Equality before the law

22nd June 2001 at 01:00
Jane Martin on keeping up with the rules

WE all get sharp reminders of equal opportunities concerns from the headlines, but consideration should be given to equality in all the policy decisions of the governing body. Some governing bodies do have a governor with special responsibility for equal opportunities, others have it in mission statements. How do you score?

Equal opportunities for all pupils and staff means no discrimination on the grounds of sex, race or disability, which is always unlawful. With overall strategic responsibility for the direction of the school, the governing body should ensure that no one is treated less favourably because of their sex, race or disability.

Pupils should not be discriminated against on grounds of sex or race in matters of teaching and learning, standards of behaviour or any other aspect of their education.

The only exception is single-sex sports where physical strength would put female students at a disadvantage, such as football or rugby. But even here mixed schools would have to give girls an equal opportunity to participate in similar sporting activities. While the Sex Discrimination Act does allow for single-sex schools, in others there can be no discrimination in the admissions process.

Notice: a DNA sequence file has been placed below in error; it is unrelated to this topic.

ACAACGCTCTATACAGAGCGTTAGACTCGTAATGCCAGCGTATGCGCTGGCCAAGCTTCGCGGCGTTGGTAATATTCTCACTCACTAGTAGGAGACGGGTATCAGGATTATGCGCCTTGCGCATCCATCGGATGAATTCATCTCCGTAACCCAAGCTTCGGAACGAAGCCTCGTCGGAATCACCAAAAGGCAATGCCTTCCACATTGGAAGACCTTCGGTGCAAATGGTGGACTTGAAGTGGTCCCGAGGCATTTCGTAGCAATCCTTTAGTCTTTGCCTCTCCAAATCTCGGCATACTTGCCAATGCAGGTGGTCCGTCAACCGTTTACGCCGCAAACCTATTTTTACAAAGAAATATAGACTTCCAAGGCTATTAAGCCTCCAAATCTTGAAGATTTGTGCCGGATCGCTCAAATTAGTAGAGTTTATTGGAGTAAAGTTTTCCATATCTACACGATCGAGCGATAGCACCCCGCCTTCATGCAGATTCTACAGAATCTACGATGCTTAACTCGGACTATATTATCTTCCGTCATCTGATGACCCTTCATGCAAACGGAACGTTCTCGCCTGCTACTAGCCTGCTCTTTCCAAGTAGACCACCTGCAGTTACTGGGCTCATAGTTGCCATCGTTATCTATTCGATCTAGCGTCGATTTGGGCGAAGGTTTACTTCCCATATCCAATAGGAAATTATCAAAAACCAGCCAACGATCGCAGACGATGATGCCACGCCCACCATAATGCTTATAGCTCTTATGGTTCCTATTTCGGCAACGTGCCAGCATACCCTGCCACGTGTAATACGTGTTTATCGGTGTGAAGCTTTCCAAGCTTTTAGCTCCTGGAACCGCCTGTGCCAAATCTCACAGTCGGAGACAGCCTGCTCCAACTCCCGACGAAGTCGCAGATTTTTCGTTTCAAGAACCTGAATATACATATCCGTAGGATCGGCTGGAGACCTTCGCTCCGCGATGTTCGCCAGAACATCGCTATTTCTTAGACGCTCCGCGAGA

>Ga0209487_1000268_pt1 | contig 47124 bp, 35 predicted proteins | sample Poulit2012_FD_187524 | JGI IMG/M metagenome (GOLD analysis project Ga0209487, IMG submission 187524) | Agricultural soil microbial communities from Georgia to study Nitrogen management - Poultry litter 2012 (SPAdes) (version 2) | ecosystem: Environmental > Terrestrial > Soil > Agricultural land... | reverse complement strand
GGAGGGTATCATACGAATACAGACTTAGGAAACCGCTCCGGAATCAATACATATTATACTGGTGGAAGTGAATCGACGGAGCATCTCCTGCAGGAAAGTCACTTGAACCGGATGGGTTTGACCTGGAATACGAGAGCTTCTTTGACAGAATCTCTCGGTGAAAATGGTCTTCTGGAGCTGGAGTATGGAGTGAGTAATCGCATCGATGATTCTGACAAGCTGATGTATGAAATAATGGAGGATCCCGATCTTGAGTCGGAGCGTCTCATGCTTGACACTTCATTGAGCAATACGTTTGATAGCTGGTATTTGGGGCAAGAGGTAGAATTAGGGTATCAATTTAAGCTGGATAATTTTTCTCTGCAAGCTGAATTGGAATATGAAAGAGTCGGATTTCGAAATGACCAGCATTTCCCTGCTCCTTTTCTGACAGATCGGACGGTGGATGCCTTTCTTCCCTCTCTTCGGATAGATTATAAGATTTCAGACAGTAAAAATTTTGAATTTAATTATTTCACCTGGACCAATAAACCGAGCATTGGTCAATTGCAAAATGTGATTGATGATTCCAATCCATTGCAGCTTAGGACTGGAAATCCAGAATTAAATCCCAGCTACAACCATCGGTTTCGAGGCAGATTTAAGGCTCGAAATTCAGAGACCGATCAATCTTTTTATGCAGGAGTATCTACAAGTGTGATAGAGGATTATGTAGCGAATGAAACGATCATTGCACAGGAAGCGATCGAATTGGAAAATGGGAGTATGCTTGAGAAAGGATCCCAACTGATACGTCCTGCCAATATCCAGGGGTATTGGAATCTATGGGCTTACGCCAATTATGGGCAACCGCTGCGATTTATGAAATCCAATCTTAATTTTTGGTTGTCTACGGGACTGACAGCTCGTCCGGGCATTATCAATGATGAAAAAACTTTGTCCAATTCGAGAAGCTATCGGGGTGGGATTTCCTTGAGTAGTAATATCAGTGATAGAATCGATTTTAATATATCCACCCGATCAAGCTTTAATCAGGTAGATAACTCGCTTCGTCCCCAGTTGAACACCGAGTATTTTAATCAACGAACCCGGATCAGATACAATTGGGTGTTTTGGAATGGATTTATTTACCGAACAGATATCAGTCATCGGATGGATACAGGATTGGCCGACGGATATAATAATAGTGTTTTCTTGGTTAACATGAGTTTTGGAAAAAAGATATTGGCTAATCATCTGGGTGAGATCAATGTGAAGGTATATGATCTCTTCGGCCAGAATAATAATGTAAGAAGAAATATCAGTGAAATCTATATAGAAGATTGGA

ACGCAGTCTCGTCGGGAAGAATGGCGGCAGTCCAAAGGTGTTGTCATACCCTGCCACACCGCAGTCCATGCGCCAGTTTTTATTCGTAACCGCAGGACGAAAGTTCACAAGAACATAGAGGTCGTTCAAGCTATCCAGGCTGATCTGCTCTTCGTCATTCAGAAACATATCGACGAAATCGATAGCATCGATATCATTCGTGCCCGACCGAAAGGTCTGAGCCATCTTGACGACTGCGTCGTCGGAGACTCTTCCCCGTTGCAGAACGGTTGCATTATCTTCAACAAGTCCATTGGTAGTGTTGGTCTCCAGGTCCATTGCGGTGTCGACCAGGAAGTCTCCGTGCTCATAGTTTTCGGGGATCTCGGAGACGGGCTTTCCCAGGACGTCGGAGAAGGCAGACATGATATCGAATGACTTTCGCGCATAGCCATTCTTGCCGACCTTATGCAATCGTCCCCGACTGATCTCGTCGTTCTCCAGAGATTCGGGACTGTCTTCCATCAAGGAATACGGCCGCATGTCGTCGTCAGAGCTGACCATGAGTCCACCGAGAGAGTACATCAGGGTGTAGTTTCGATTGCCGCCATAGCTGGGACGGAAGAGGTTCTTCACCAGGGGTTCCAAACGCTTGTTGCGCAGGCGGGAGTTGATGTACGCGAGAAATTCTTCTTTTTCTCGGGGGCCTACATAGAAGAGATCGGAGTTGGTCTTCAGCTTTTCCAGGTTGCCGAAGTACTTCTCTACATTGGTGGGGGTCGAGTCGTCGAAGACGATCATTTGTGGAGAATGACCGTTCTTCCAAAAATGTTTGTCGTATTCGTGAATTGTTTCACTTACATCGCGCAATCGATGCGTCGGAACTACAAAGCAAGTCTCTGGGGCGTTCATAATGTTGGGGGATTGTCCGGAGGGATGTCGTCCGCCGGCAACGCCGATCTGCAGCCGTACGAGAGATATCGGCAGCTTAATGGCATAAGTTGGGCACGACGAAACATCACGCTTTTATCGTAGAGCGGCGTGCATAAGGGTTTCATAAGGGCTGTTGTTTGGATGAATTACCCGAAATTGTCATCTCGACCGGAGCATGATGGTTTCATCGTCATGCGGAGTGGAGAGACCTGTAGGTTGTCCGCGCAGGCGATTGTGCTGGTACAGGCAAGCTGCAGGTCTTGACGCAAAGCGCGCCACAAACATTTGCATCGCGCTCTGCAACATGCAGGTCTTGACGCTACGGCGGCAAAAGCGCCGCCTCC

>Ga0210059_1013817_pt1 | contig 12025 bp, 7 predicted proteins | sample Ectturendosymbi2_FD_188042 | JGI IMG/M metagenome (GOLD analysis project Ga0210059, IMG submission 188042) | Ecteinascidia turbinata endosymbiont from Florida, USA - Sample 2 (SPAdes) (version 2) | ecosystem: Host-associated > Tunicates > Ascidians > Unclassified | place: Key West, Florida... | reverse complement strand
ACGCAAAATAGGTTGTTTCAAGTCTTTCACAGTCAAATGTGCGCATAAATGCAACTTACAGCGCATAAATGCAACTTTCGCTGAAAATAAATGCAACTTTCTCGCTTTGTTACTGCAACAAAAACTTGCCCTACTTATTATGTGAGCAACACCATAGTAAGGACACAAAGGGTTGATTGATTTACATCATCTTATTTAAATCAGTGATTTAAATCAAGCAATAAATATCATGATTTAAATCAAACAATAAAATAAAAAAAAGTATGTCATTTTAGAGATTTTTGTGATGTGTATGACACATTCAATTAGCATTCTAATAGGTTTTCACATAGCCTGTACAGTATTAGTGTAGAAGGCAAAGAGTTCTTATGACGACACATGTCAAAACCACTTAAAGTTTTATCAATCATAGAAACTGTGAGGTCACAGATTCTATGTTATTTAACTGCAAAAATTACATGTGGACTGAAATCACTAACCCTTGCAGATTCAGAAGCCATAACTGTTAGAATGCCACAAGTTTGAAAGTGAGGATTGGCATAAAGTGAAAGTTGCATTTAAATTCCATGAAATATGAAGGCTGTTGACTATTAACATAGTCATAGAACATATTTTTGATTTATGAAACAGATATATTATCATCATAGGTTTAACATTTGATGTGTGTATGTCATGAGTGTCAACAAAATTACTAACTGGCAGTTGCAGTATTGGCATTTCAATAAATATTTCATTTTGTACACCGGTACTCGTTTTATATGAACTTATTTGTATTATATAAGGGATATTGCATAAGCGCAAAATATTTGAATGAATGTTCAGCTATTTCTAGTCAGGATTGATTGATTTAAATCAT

The new Special Educational Needs and Disability Act will require governors to prepare an accessibility plan, showing how they will make the curriculum, school facilities and buildings more accessible to disabled pupils.

The Act also makes it illegal to dicriminate against a child because of disability. It is expected to come into effect from September 2002.

With delegated authority as the employer of staff, the governing body must not discriminate on the grounds of sex, race, marital status or disability on any matter concerning recruitment and selection, promotion, professional development or discipline. Although the local education authority is technically the employer in a community school, the governing body would be regarded as legally responsible in the case of any complaint and could be the respondent in any employment tribunal discrimination case.

Under the 1995 Disability Discrimination Act, the governing body as the employer must make reasonable adjustments to the premises if they substantially disadvantage a disabled person.

While factors such as cost and practicability can be taken into account, the governing body would have to justify non-compliance. The Act also covers community use of the premises for disabled groups. The governing body should also ensure that its practices ensure equal opportunities for all to participate. This could include paying expenses for childcare, and holding meetings in an appropriate environment for governors with disabilities.

Further guidance on race discrimination can be found at www.cre.gov.uk, the Commission for Racial Equality website. The code of practice on disability discrimination is at www.disability.gov.uk and the Equal Opportunities Commission provides information at www.eoc.org.uk

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